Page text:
This past week, Governor Chris Christie predictably conditionally vetoed a pay equity bill that was recently passed by the New Jersey State Legislature, calling the proposed legislation “very business unfriendly.” As explained in a previous Labor & Employment Alert, Senate Bill No. 992 would have exponentially increased the liability of Garden State employers found to have engaged in sex-based discrimination in “compensation or in the financial terms or conditions of employment.”

In his conditional veto, Governor Christie outlined in detail his concerns about the impact of this legislation on the business climate in New Jersey. Among the governor’s apprehensions is that the “bill provides absolutely no limitation on the amount of back pay an employee can recover when claiming wage discrimination.” The governor recommends that the legislation mirror existing law under the federal Lilly Ledbetter Fair Pay Act and the New Jersey Supreme Court’s decision in Alexander v. Seton Hall University, 204 N.J. 219 (2010), which provide for a two-year limitation period on the recovery of back pay.

The governor also took issue with the provision in Senate Bill No. 992 prohibiting employers from requiring employees to consent to a shorter statute of limitations or waive any protections provided under the New Jersey Law Against Discrimination as a condition of employment. This prohibition, the governor finds “unduly constrains an employer’s and employee’s ability to negotiate the terms of employment” and, in any event, is “contrary to state law.”

In addition, the governor objected to the bill’s modification of the legal standard for establishing wage discrimination. In his veto, the governor stated that the bill “oversimplified” pay equity claims by barring considering of “whether employees’ work was equal and whether they undergo similar working conditions.” The Senate’s legislation prevents courts from evaluating the particulars of employers’ “practices or facilities” because it requires a comparison of compensation across all operations or facilities, not solely the employee’s work location, to defend against equal pay claims. In the governor’s perspective, “the identification of unlawful wage discrimination requires an intensive fact-based evaluation of the workplace and positions.” The governor thus recommends that the legislation be modified in accordance with New Jersey Supreme Court precedent, which does not mandate these onerous standards.

Another aspect of the bill rejected by the governor is the treble damages provision, which the governor claims would make New Jersey a “liberal outlier” if adopted. The veto recommends that the legislation conform with existing New Jersey case law and federal precedent, specifically, limiting a plaintiff’s damages to back pay.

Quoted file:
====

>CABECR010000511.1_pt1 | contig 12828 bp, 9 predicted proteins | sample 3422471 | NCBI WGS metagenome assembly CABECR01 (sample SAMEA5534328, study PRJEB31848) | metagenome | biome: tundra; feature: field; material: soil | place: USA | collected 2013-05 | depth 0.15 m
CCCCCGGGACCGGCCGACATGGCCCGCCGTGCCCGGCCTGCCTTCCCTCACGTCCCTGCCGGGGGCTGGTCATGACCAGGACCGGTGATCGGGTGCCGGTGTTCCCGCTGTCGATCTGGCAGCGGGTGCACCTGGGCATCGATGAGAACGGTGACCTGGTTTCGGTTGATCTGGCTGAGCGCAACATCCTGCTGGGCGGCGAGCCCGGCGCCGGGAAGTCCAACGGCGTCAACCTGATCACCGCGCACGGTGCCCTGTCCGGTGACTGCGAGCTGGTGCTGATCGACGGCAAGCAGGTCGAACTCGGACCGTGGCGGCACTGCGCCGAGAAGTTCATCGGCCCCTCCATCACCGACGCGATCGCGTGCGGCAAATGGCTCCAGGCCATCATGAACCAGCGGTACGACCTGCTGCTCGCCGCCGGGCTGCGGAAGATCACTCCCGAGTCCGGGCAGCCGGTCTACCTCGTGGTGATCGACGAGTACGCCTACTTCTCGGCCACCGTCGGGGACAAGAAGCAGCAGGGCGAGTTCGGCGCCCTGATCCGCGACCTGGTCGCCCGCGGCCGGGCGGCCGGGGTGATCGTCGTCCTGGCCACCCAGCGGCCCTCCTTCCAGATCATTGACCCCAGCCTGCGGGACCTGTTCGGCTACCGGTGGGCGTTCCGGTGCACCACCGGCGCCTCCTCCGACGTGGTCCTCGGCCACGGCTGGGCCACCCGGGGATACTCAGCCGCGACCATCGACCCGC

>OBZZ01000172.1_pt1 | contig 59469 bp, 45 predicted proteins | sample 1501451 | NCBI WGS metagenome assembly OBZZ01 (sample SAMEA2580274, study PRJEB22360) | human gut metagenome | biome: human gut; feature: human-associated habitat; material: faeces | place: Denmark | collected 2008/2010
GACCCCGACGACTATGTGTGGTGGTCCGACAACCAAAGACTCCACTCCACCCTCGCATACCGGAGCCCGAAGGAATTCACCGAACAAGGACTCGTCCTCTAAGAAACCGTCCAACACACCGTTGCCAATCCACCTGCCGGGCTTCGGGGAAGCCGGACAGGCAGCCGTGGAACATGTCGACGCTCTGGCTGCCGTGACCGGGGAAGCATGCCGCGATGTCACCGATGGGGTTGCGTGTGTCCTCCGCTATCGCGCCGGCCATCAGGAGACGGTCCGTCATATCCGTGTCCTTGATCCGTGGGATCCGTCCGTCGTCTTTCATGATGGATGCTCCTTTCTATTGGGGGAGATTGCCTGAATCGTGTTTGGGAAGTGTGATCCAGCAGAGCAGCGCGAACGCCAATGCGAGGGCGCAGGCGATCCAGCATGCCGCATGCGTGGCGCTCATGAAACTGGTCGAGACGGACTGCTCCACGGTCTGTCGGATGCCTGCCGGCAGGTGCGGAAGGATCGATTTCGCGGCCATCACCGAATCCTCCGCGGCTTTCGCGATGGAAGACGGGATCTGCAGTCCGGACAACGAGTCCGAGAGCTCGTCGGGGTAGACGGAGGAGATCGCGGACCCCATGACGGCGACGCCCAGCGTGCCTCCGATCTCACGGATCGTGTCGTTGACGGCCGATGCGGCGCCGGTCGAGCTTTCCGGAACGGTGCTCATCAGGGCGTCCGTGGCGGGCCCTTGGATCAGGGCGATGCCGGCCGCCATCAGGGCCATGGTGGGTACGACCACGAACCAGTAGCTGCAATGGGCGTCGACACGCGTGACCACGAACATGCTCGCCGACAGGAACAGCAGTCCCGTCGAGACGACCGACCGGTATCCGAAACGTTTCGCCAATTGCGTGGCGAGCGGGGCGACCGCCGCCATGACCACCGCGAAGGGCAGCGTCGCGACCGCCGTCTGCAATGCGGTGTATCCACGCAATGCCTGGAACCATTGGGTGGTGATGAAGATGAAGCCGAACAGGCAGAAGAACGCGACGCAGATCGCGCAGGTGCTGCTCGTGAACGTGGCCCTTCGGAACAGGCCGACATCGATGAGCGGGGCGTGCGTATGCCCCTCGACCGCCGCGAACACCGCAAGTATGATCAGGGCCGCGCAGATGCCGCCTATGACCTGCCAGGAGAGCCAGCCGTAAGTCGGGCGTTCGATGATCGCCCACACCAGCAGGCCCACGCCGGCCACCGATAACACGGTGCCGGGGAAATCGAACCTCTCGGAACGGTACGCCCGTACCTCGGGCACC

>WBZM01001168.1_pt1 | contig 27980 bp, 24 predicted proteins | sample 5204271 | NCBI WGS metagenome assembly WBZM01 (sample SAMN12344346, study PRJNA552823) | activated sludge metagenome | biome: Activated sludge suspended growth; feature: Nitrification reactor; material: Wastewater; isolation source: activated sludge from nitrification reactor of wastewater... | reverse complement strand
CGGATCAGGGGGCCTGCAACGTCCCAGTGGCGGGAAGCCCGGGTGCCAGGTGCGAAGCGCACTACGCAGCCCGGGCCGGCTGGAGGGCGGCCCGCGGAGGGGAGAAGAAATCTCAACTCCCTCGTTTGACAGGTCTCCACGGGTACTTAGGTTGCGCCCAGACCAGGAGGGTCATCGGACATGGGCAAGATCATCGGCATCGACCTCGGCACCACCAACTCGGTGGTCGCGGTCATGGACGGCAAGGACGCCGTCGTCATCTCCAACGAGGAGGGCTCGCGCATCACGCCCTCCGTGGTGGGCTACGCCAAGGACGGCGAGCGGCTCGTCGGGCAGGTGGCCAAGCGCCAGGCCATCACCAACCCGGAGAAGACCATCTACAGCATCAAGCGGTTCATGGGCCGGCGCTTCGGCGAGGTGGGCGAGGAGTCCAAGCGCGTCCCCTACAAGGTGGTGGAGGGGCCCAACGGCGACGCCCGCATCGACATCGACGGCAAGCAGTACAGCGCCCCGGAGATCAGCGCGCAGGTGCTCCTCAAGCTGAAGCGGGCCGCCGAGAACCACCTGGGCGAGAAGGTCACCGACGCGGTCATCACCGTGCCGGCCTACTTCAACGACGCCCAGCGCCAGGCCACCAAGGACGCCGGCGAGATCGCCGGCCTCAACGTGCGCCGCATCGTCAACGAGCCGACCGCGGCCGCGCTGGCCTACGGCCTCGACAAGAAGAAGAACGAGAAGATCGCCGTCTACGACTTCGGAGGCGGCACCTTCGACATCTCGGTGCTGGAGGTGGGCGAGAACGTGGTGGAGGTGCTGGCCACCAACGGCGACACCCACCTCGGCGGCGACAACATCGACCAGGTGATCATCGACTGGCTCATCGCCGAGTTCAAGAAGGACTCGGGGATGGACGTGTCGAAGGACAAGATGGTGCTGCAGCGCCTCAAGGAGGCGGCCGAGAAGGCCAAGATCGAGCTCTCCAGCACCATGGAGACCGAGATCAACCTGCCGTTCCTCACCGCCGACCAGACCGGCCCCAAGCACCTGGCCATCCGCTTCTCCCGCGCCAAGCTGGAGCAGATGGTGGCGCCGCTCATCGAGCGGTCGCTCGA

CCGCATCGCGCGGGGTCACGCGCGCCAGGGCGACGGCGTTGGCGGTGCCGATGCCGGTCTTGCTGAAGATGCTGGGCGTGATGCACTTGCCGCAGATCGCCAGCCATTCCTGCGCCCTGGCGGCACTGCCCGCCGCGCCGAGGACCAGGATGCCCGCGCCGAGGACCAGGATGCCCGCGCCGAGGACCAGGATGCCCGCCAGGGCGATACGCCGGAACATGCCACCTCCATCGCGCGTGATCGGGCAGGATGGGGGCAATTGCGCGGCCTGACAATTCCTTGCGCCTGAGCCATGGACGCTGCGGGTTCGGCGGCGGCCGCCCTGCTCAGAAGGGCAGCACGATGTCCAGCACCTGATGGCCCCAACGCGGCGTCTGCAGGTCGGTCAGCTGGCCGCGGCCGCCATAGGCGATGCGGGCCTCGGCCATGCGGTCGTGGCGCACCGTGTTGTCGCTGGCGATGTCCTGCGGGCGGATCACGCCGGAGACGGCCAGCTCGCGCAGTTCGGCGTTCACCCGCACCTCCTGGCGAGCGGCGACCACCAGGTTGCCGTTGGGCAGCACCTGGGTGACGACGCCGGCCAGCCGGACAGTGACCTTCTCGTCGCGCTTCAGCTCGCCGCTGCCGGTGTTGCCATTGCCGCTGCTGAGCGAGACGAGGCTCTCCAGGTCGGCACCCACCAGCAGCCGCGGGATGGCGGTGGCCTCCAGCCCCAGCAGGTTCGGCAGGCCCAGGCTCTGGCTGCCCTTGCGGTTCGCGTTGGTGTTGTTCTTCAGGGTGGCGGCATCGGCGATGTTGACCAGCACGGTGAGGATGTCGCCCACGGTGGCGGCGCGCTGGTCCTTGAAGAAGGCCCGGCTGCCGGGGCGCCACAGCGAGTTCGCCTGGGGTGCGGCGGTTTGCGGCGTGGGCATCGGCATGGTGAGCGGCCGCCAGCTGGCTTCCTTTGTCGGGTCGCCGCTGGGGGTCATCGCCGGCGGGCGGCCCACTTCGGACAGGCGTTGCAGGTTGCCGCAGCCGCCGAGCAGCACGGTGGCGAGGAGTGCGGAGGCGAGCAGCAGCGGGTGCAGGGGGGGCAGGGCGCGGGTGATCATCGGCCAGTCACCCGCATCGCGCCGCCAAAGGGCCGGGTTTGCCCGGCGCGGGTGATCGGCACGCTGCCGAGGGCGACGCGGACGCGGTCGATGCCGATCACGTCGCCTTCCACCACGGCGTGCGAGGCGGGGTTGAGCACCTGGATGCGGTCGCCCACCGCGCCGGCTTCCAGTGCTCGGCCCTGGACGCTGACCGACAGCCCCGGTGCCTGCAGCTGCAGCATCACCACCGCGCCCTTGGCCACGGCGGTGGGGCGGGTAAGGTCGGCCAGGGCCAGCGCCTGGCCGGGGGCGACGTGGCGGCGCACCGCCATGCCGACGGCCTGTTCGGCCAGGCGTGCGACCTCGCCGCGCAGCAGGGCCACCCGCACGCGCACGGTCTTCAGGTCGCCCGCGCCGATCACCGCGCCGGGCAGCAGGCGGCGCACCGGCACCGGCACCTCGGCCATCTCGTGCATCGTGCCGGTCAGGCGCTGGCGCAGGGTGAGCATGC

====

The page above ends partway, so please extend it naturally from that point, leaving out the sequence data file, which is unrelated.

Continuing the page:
Finally, the governor rejected outright the new reporting requirement imposed by the bill on Garden State contractors. Under the proposed legislation, employers doing business with the state would be required to provide the Commissioner of Labor and Workforce Development information concerning the gender, race, job title, occupational category and total compensation of every one of its employees employed in the state working on a specific state contract. Governor Christie bluntly calls this proposal an “outrageous bureaucratic red tape creation,” noting that he has vetoed such a provision in nearly identical legislation during the previous legislative session. Therefore, the governor refused to sign this legislation without excising, what he calls a “burdensome reporting mandate upon the businesses of this state.”

As reflected in the governor’s remarks, the overarching theme of the conditional veto is as follows: existing state and federal laws provide sufficient protections against sex-based wage discrimination and the proposed legislation would unnecessarily exceed those requirements and, in the process, adversely impact New Jersey’s economy.

However, legislative sponsors of Senate Bill No. 992 have vowed to continue fighting for this legislation. If the modifications to the bill recommended by the governor are accepted by the legislature, the impact on employers would be far less dramatic than by the bill’s original incarnation. While it is unclear if, when and in which form the bill will be signed into law, New Jersey employers should closely monitor this pending legislation as it will have a significant impact on their pay practices and, ultimately, their bottom line.